This New York Times opinion piece explores the concept of wonderful people and how they become wonderful.
I’d like you to check out this blog post from one of my colleagues from the Association of Personal Historians. She brings up some great benefits of digging into your family narrative.
I had to keep my head on a swivel on the construction site, but I can’t wait for their leadership to see some of the shots I was able to capture of their equipment in action.
Hundreds of homes have been washed away, people are missing, and our social media feeds are filled with destruction, but in true American narrative fashion, the lasting story won’t focus on the destruction, but the rebuilding.
The more you learn about your family history the more questions those facts inspire. Why did they leave town? Who was that 42 year old man with a different last name living with my great-grandparents?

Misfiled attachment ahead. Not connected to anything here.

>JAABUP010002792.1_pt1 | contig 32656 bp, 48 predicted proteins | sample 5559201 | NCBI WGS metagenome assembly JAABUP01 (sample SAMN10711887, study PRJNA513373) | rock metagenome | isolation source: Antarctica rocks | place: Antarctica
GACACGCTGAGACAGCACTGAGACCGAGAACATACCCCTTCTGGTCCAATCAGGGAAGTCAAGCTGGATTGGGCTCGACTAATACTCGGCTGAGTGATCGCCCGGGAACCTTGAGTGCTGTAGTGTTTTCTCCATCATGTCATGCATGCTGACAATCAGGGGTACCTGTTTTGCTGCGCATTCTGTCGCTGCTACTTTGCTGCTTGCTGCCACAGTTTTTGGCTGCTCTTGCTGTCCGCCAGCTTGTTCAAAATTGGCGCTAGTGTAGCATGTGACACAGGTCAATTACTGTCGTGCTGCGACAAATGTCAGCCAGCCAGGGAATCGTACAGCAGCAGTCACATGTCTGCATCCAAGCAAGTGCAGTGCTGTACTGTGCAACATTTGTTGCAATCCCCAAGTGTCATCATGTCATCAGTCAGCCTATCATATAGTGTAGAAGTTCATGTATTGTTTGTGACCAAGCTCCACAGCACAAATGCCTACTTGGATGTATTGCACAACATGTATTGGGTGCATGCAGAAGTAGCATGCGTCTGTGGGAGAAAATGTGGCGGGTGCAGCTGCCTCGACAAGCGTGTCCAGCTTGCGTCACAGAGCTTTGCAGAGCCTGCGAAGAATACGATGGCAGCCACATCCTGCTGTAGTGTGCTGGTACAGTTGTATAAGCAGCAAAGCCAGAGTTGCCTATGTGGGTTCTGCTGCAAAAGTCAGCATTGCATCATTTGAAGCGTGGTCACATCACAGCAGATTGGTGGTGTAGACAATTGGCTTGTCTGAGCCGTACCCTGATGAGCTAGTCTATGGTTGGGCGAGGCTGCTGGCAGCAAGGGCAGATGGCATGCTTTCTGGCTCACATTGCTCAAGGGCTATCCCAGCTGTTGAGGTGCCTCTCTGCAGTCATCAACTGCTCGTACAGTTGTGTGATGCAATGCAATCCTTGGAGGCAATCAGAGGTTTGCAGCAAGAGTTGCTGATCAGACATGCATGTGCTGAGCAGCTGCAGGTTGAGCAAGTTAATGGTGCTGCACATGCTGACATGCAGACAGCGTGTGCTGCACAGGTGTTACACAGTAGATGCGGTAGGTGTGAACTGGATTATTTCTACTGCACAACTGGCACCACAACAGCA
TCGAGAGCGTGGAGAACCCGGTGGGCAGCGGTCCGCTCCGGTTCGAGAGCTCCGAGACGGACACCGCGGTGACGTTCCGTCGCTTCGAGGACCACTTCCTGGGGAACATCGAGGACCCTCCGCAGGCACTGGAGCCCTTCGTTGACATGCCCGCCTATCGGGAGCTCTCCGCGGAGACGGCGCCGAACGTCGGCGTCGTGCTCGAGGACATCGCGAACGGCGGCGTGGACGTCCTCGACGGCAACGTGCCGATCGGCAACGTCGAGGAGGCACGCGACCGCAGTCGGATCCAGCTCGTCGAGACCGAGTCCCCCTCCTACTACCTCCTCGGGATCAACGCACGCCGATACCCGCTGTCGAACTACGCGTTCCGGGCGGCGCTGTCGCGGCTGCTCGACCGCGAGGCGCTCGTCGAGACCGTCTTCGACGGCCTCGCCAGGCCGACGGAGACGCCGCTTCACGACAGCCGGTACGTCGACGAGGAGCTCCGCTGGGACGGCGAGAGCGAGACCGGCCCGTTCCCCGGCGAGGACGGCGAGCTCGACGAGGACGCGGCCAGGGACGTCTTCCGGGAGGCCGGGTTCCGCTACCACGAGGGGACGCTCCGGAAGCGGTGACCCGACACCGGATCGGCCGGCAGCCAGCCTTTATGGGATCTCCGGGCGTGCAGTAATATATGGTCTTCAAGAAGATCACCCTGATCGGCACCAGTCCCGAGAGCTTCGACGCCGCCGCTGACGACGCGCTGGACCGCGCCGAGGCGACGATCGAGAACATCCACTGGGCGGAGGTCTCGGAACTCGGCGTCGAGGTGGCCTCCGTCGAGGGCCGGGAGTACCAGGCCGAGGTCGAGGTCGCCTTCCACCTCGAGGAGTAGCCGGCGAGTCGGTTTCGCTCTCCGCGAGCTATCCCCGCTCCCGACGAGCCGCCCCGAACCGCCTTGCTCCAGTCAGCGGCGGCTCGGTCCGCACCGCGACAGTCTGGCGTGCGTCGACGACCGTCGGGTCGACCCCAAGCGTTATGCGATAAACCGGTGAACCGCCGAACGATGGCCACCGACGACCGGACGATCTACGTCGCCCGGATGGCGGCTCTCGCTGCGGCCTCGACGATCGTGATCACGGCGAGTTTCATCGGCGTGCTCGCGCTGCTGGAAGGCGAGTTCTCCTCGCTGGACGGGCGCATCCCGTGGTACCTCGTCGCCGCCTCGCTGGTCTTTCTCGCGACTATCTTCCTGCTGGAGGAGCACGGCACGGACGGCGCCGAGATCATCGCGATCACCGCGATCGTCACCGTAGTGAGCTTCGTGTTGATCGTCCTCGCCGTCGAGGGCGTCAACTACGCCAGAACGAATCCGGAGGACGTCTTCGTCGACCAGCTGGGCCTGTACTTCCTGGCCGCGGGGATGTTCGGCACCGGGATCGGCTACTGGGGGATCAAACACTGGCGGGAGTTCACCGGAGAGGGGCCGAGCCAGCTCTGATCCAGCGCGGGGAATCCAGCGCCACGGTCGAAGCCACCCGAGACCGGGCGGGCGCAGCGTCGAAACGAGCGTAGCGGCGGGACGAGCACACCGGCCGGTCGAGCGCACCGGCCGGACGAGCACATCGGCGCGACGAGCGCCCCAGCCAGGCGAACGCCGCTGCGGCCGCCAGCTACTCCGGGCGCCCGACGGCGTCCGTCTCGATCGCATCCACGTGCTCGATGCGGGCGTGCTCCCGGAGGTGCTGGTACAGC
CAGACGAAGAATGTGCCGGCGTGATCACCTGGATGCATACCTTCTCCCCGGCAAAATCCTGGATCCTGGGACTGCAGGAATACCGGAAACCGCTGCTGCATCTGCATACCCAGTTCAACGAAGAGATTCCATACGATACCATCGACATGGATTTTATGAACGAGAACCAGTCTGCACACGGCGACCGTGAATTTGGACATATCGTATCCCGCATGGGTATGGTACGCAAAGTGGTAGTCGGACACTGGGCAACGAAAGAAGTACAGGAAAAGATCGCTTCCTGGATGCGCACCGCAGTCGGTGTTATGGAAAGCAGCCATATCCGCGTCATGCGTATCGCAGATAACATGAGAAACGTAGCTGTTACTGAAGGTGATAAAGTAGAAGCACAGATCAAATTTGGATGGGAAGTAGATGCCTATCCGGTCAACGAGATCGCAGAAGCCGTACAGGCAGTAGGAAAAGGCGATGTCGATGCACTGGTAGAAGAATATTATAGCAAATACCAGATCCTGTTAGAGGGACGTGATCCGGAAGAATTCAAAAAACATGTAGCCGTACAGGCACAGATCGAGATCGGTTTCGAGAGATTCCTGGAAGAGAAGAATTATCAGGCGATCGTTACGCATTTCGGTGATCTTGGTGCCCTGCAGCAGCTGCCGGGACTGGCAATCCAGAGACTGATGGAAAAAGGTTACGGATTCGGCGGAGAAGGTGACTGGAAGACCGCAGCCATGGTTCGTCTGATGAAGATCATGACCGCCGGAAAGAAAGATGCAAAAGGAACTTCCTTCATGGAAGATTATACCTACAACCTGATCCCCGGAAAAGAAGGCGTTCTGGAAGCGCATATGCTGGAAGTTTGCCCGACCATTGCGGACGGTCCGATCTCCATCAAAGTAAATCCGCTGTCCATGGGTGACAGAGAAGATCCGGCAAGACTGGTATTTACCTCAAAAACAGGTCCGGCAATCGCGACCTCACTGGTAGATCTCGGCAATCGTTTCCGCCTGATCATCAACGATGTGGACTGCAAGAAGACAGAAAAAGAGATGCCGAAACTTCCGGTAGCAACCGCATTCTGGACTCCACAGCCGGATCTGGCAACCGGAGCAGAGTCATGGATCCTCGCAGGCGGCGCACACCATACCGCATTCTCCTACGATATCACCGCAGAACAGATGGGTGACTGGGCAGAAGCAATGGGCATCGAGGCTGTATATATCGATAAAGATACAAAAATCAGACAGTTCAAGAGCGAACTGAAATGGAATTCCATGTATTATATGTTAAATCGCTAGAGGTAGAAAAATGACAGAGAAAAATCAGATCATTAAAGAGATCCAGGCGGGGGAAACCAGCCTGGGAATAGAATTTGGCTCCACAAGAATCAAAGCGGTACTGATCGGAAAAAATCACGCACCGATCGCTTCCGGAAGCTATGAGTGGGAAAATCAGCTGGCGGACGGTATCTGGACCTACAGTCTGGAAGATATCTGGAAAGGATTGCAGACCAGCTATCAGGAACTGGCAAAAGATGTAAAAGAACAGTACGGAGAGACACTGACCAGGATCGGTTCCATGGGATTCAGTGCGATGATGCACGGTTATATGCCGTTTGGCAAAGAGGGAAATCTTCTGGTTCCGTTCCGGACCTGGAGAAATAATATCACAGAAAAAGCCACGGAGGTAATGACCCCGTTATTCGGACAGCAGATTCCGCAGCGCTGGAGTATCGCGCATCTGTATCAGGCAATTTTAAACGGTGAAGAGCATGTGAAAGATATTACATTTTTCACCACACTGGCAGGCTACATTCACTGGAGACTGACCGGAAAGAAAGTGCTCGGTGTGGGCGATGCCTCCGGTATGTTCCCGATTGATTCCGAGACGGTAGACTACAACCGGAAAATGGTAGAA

May 20th is Me@20 Day. I want to know what you were like at 20. Answer the Me@20 Questionnaire. Tag me and share it using the #APH20 hashtag!
The New York Times ran an article today debating whether there’s an age too young to tell a life story. When I reflect on my earlier years I knee-jerk label myself dumb and unwise. But when I happen upon some of my earlier writing I realize how much depth I possessed, and even question if life has made me dumber over time. 🙂
At the end of interviews I ask the subject if they’re happy with what we’ve covered. Jan’s response was one of the best ever. 🙂
“It’s now your turn to pass down to the next generation,” said the deacon. I didn’t expect to hear my own advice during a baptism prep class.
“One of the saddest sentences I know is I wish I had asked my mother about that. I wish I had asked my father about that. Writers are the custodians of memory so it’s extremely important to get to people, interview your parents, your grandparents. Don’t worry what anybody else thinks. The important thing is to be a recorder of the past. But it’s very important work, I think, writing family history, whether anyone ever sees it or not.” – William Zinsser (1922-2015)